Facility Tour

Brian Lawatch NO Comments

I began my internship experience on Monday, October 3, 2011. I was immediately engulfed in a world of acronyms: RAWS, FWS, DOI, SCEP, SCA, BLM, NIFC, GAO, BIA, and so forth. The acronyms highlighted the fact that this is a world that is new to me; it would be a long learning process and there would be a whole lot of work. Nonetheless, I was extremely excited.

Emily Nemore, NPS Communication and Education Student Trainee, took me on a tour of NIFC on my first day. I visited the RAWS Depot, an area at NIFC that builds and maintains weather stations for fires and general weather use on public lands. They are placed in strategic locations throughout the nation and they transmit information to satellites about the local humidity, temperature, and more. At the time of my tour, there were about 500 of those devices on the base and many more around the nation. Parts are sent back from across the nation annually for repairs and maintenance and some of the damage comes from bears and other animals.

We then went to Fire & Aviation Communication Division and visited the Radio Batteries.National Radio Cache. They maintain about 1400 radios prepositioned around the nation. One of their big issues that they have to work around is batteries. Because their radios are in so many places--including at times disaster areas outside the United States such as Haiti and Africa--specialized batteries are very inconvenient. They need batteries that can be picked up at the store. That's why their radios operate on AA batteries, millions of which are used every year. The Radio Cache has been very busy this year, responding to 130 incidents at the time of my tour.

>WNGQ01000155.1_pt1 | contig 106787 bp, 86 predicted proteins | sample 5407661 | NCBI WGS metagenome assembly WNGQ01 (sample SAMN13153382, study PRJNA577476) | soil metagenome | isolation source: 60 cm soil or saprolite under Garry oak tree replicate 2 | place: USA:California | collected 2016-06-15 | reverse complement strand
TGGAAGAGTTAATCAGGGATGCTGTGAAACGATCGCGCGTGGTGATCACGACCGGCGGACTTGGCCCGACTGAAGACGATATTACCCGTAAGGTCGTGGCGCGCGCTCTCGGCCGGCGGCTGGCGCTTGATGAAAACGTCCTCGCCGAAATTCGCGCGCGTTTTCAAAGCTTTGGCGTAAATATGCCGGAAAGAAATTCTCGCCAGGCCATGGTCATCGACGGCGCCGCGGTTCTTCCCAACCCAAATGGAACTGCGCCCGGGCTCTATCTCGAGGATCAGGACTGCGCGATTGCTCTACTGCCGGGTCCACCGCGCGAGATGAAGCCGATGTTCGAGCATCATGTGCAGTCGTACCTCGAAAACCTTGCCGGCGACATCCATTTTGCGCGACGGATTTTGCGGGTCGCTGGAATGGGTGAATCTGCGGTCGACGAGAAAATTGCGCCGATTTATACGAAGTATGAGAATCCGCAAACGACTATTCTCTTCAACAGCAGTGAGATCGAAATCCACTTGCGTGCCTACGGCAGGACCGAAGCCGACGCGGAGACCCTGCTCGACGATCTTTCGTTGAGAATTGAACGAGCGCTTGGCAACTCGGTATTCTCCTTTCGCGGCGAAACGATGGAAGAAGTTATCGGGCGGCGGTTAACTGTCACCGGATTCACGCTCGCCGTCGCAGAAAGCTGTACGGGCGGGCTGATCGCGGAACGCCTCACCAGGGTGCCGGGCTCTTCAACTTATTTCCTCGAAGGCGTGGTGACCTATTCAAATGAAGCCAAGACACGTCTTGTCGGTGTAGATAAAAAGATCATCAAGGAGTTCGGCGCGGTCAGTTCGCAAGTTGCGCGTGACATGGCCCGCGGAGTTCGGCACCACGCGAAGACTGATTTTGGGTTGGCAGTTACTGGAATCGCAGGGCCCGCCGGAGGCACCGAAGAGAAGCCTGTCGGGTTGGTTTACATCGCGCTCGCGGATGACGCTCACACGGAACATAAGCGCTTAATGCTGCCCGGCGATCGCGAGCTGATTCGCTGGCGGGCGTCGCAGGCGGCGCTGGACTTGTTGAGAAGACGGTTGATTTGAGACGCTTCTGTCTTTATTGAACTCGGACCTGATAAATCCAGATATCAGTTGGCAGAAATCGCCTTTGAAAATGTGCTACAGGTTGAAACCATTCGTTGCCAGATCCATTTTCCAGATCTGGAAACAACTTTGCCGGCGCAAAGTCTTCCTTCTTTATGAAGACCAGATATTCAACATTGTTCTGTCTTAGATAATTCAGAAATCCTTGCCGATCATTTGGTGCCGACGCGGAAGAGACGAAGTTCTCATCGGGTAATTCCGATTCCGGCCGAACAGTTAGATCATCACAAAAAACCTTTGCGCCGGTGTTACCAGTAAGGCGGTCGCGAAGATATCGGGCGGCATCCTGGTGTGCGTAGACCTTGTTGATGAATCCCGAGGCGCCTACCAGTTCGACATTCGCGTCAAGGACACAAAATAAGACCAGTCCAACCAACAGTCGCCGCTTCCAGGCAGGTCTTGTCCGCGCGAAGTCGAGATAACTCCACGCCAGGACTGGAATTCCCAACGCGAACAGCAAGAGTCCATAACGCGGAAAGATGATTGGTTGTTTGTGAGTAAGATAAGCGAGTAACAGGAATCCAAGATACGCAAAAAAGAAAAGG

The warehouse at the NIFC holds a massive logistics inventory for fires and other incidents. It is the hub from which necessary wildland fire and related training supplies are sent and received. From MREs, to chainsaws, to all kinds of supplies, the warehouse ensures that our land managers are well equipped when they need to be.

Smokejumper LoftThe best part of the tour was the Smokejumper Loft, the big one with the tower that has the NIFC logo on it. They have quite a proud history, not unlike a military battalion. Their training is fierce and they maintain a warrior-like ethos everywhere they go. I was informed that before they even jump out of a plane, they have to pack 20 parachutes perfectly and have them inspected. Then, they jump with their 21st. That last one takes the most time to pack.

The last stop on the tour was at the National Weather Service (NWS). The branch at NIFC monitors 50,000 square miles In Idaho and eastern Oregon. Like the weather, the NWS has 24 hour a day operations. This is important for us all, as the Weather Service is in charge of issuing weather warnings, including Fire Weather Watches and Red Flag Warnings, important to firefighters on the ground.

This tour was the same tour received by visitors from the public and community leaders. Since I am in fire communications, part of my job is to inform the public about the work done by firefighters, specifically wildfire management in the National Park Service. Therefore, I am supposed to receive another, more in-depth tour of this same facility, one that will equip me to give tours myself, and that will give me a behind the scenes look at NIFC. I was supposed to go on that tour on Wednesday, October 5th, but it was rainy and nobody else showed up. I am, however, looking forward to learning more about this role as a public face of the NPS and a representative of the National Interagency Fire Center.


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